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Navigating the maturity curve

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Confirmation that Barclays Global Investors has outsourced the bulk of its European investment operations to JPMorgan Worldwide Securities Services adds weight to the argument that, at last, the practice of fund managers outsourcing their middle and back offices to custodian banks has reached maturity. The spectre of the failed Schroders deal is fading, and the assumption can fairly safely be made that going forward outsourcing will be the norm rather than the exception for investment managers seeking to maximise middle and back office efficiencies while focusing on their core competencies.

Can the same be said of outsourcing reference data management? It would seem not. There is no shortage of providers stepping up to the plate with managed reference data service offerings, but uptake has been slower than expected and, indeed, some of the deals signed have ultimately failed to come to fruition. The theoretical arguments in favour of outsourcing what is viewed by many as the non-core competence of data management – particularly for tier two and three firms – are strong. It’s getting financial institutions to put the theory into practice in any significant numbers that is proving difficult. The problem is a lack of maturity. One industry watcher uses the analogy of a cold swimming pool – it’s perfectly comfortable when everyone’s in the water and splashing around, but no-one wants to be the first to take the plunge.

The fate of managed reference data services is currently anyone’s guess. That said, if the investment operations outsourcing experience is anything to go by, sense will probably ultimately prevail, assuming the providers stick around in the business long enough to be there with solutions when the potential users of such services pluck up the courage to dive in.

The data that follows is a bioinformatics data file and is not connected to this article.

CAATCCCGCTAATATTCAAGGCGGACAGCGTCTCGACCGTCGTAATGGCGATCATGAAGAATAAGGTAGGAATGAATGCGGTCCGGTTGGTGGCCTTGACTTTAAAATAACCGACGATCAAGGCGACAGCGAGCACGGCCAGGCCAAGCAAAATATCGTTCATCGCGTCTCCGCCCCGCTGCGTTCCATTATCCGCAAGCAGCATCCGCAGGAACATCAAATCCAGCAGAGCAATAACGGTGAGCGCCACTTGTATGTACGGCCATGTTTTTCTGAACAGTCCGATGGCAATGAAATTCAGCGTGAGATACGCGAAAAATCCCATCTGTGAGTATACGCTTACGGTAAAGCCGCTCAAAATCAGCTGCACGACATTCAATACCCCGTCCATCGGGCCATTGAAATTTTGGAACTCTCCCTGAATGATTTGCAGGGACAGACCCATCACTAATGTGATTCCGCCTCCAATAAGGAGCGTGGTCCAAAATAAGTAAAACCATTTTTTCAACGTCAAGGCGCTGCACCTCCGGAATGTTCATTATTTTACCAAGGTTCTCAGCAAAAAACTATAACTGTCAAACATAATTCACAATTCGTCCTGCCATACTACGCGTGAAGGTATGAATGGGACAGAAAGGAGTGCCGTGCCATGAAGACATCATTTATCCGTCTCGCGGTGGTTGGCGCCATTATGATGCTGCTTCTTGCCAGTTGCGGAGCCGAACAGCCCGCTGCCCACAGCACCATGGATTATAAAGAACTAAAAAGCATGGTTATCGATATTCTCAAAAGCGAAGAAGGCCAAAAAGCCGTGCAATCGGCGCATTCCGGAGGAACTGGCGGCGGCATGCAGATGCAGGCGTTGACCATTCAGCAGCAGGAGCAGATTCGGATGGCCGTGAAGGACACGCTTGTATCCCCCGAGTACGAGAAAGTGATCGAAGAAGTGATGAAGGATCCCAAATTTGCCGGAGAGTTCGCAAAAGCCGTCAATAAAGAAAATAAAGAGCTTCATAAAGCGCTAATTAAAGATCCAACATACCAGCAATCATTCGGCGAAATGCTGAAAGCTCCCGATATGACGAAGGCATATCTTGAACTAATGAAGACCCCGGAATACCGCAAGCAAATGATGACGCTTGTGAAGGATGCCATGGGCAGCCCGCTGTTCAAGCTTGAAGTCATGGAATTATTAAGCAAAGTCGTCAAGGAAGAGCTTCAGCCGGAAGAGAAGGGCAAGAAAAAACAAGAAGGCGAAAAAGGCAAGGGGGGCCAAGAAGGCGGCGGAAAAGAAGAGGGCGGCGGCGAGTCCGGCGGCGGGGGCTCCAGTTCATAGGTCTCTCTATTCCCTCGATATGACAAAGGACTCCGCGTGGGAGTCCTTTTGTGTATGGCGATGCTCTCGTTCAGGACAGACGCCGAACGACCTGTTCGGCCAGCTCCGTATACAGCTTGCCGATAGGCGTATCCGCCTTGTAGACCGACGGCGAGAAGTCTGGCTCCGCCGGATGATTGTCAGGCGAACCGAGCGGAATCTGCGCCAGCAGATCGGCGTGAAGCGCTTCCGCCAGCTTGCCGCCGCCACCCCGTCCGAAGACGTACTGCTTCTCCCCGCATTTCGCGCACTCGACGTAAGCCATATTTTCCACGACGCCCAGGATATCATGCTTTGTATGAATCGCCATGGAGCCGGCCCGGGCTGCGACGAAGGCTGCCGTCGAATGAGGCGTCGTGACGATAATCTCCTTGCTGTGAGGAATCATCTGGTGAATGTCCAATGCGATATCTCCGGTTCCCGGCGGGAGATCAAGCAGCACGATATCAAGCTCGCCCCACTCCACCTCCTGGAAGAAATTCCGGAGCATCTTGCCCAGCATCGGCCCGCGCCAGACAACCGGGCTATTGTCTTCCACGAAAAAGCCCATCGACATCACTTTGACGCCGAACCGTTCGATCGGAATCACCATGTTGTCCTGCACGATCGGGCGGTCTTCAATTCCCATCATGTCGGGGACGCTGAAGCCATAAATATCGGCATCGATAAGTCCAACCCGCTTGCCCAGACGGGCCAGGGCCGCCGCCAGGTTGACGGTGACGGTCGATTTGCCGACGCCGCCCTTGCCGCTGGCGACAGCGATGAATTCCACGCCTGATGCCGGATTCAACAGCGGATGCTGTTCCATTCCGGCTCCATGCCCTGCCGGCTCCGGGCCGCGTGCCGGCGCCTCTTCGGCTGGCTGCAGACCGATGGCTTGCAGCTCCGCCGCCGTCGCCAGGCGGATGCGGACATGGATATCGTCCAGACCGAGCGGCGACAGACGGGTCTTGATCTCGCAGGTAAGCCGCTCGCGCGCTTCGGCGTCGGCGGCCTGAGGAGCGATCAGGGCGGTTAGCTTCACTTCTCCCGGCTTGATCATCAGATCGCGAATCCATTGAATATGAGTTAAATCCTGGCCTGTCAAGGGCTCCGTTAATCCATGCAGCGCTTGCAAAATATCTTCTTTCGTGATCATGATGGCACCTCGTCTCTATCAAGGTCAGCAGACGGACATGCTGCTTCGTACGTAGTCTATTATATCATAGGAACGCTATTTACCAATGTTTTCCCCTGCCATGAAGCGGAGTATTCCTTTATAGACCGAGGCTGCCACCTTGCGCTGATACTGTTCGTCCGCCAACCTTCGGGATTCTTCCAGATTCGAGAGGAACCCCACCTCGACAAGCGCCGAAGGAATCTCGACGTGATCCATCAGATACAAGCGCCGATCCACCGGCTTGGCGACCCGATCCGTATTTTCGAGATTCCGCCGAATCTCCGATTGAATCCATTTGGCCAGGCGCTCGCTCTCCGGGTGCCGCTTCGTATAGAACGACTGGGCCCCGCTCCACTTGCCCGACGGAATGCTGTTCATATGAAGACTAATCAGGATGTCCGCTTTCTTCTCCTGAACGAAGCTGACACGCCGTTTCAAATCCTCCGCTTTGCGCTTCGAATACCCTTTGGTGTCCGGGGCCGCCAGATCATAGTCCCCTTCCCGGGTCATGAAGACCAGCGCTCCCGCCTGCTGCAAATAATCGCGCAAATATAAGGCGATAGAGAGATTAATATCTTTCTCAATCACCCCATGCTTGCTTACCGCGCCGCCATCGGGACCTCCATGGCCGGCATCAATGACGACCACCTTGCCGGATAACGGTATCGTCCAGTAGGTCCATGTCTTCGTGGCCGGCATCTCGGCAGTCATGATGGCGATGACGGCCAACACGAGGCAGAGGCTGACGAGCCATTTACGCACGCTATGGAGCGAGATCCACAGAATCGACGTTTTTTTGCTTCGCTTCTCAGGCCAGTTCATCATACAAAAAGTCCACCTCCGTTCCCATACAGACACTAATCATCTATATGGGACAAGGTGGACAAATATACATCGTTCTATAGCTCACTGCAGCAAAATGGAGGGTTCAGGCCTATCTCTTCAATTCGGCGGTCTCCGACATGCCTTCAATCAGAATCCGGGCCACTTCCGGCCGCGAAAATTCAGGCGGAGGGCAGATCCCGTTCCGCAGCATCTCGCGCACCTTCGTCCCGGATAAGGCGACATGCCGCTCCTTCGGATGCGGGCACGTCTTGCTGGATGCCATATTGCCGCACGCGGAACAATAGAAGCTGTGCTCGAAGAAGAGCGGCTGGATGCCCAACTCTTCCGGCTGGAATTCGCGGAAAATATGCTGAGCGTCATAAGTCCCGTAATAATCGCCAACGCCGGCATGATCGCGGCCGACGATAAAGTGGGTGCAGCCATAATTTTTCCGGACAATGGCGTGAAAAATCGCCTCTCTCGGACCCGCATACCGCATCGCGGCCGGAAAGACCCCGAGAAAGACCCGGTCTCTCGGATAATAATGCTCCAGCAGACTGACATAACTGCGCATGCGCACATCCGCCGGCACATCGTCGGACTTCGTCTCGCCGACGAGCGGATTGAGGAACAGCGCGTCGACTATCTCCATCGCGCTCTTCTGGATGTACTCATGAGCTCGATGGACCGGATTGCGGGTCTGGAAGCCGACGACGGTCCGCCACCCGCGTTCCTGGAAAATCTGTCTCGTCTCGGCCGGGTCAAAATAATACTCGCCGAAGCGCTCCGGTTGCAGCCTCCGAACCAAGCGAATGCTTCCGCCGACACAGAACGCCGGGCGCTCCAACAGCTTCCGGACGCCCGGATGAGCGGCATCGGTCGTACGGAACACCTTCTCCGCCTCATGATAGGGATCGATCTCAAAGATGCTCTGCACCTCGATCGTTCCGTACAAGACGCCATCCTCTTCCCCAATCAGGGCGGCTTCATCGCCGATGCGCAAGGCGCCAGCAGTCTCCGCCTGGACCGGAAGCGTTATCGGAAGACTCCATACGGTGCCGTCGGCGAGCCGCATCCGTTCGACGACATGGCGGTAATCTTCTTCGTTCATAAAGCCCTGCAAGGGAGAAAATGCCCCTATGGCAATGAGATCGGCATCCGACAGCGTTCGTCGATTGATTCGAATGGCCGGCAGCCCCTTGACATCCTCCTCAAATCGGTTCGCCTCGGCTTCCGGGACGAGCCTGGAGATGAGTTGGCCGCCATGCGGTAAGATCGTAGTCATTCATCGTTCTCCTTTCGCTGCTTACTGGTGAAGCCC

The two types of outsourcing do overlap of course, as has been brought to the forefront of minds recently by the Mellon/Bank of New York merger, bringing under the same umbrella as it does two providers of investment operations outsourcing and the Eagle and Netik data hub products. Part at least of the stated aim of BONY in purchasing a majority stake in Netik was to use its InterView product to support its outsourcing business, and Mellon has gone so far as to build a data management outsourcing prop-osition around the Eagle technology.

Another question raised during 2006 is whether the “enterprise data management” approach is actually resonating among financial institutions, or whether in fact firms’ investment in improving data management is more likely to be tactically driven, and this question is relevant here. As one Reference Data Review reader observed to us recently, if there is a section of the marketplace for which an enterprise strategy makes perfect sense, it’s the banks seeking to build investment operations outsourcing businesses. They need a single, comprehensive platform to service the middle and back office needs of multiple asset manager clients, and having a coherent reference data management capability is a prerequisite for success in this. So, it could be that a slightly different hue of outsourcing has a profound impact on the enterprise data management industry in 2007, as the existing and would-be providers of middle and back office outsourcing services seek to get their data houses in order to compete effectively in this crowded marketplace.

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